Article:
The news of overnight target lending rate to remain the same is a cliché now.
You may already know abut the problems the bank has on its plate.
- If the household debt is high – it is difficult for the bank to raise rate.
- If the household stops spending – inflation goes down – again, it is difficult for the bank to raise rate.
Like any smart leader in a problem, the bank is just maintaining a status-quo. While holding its current ground, the central bank is trying to judge the situation to prepare for a future move. Alas! No one knows the future. Sometime the globe starts to spin a bit slowly or Europe gets a mouthful of hiccups.
In last three months the bank has changed its tone significantly on housing and personal debt load. After a prolonged cohorted fear mongering by – u-no-hu’s, now is the time to realise that if we chock personal spending – we shall stall our economy.
Statements by the bank:
Housing activity is expected to decline from historically high levels, while the household debt burden is expected to rise further before stabilizing by the end of the projection horizon.
Housing activity is beginning to decline from historically high levels. While the household debt burden continues to rise, growth in household credit has slowed. It is too early, however, to determine whether the moderation in housing activity and credit growth will be sustained.
Caution about high debt levels has begun to restrain household spending. …. Consumption is expected to grow moderately and residential investment to decline further from historically high levels. The Bank expects trend growth in household credit to moderate further, with the debt-to-income ratio stabilizing near current levels. And there was nothing on housing this time.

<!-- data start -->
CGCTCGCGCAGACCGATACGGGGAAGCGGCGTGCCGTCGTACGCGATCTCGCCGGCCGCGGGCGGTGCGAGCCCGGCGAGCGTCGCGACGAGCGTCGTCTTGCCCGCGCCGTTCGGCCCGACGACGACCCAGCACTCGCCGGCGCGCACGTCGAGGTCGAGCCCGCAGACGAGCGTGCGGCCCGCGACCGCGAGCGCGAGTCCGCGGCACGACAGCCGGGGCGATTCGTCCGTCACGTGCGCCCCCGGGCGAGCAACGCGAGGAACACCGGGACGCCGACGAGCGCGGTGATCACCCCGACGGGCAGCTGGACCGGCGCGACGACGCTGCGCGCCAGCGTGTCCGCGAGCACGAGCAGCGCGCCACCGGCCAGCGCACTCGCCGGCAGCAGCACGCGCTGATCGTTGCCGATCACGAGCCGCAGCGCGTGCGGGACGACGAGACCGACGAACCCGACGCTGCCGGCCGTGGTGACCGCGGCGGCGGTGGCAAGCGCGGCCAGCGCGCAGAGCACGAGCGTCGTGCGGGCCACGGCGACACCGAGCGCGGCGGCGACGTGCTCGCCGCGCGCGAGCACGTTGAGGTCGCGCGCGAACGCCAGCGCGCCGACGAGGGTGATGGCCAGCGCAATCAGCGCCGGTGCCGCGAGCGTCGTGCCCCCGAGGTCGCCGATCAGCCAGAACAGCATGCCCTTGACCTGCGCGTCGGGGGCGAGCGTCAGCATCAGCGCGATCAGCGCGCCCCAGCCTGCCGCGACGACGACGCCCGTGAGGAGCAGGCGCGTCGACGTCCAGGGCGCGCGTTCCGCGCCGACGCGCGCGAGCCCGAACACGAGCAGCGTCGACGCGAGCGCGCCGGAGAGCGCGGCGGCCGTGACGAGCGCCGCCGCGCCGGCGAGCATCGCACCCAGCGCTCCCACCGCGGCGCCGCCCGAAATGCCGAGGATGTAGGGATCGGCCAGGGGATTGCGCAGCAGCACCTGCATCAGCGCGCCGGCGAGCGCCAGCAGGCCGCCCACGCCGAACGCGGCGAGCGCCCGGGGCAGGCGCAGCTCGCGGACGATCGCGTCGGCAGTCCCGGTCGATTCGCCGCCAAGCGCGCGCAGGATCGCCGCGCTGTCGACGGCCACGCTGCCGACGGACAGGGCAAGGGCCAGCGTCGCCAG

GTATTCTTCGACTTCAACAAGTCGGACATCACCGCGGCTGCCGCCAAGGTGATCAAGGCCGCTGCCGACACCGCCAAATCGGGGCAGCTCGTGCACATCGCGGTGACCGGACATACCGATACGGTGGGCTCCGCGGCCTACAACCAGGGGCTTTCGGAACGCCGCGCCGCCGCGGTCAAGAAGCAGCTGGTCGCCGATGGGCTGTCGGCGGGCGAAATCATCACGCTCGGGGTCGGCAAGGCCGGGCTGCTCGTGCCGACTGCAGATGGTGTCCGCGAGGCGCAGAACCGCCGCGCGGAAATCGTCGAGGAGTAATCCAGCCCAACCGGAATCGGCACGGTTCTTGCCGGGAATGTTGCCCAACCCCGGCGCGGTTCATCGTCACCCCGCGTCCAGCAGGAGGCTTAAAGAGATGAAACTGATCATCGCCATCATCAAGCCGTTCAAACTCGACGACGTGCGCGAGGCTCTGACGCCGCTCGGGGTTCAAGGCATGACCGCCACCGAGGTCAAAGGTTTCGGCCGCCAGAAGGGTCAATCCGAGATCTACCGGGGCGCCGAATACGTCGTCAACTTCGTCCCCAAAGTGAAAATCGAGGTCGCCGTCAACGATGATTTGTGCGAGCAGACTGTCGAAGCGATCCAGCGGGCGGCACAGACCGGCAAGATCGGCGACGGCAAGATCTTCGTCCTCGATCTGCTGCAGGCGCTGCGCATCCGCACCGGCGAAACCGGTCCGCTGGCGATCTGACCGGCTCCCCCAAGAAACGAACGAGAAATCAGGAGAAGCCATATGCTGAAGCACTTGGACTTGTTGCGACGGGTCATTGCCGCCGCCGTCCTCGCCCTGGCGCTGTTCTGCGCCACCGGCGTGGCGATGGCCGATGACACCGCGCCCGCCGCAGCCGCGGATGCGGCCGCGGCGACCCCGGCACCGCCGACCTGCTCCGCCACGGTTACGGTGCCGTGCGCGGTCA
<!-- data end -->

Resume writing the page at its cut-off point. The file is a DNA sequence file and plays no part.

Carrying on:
It took only about two months for the bank to understand that the cautionary notes on high debt levels have started to work – but not exactly how they wanted it to be.
Now the effect went so much deep that people are actually paying off their debts rather than putting money in their RRSP’s. Guess who will feel the real pain now – obviously the lenders. Just warn the people about too much borrowing, too many times, – OSFI does not have to worry about implementing Basel – III, our banks will run in Basel IV standard.
The effects of it is already in the air – higher broker commission, despite of higher bond yield rates have denied to move and many more.
No economic policy will see the ultimate success if it fails to resonate with the commons. If policies are set by the government or its quasi-judicial agents then they are all for the people and by the people to begin with. It is not about how they see the future or judge the risks – it has to be about how people sees it and their job is to apply the right force to maintain the balance.
Afterall, democracy is all about majority voice. The bank should now focus on how to assign unbiased weightage factors to its variables. The current attenuation equation has flaw in it.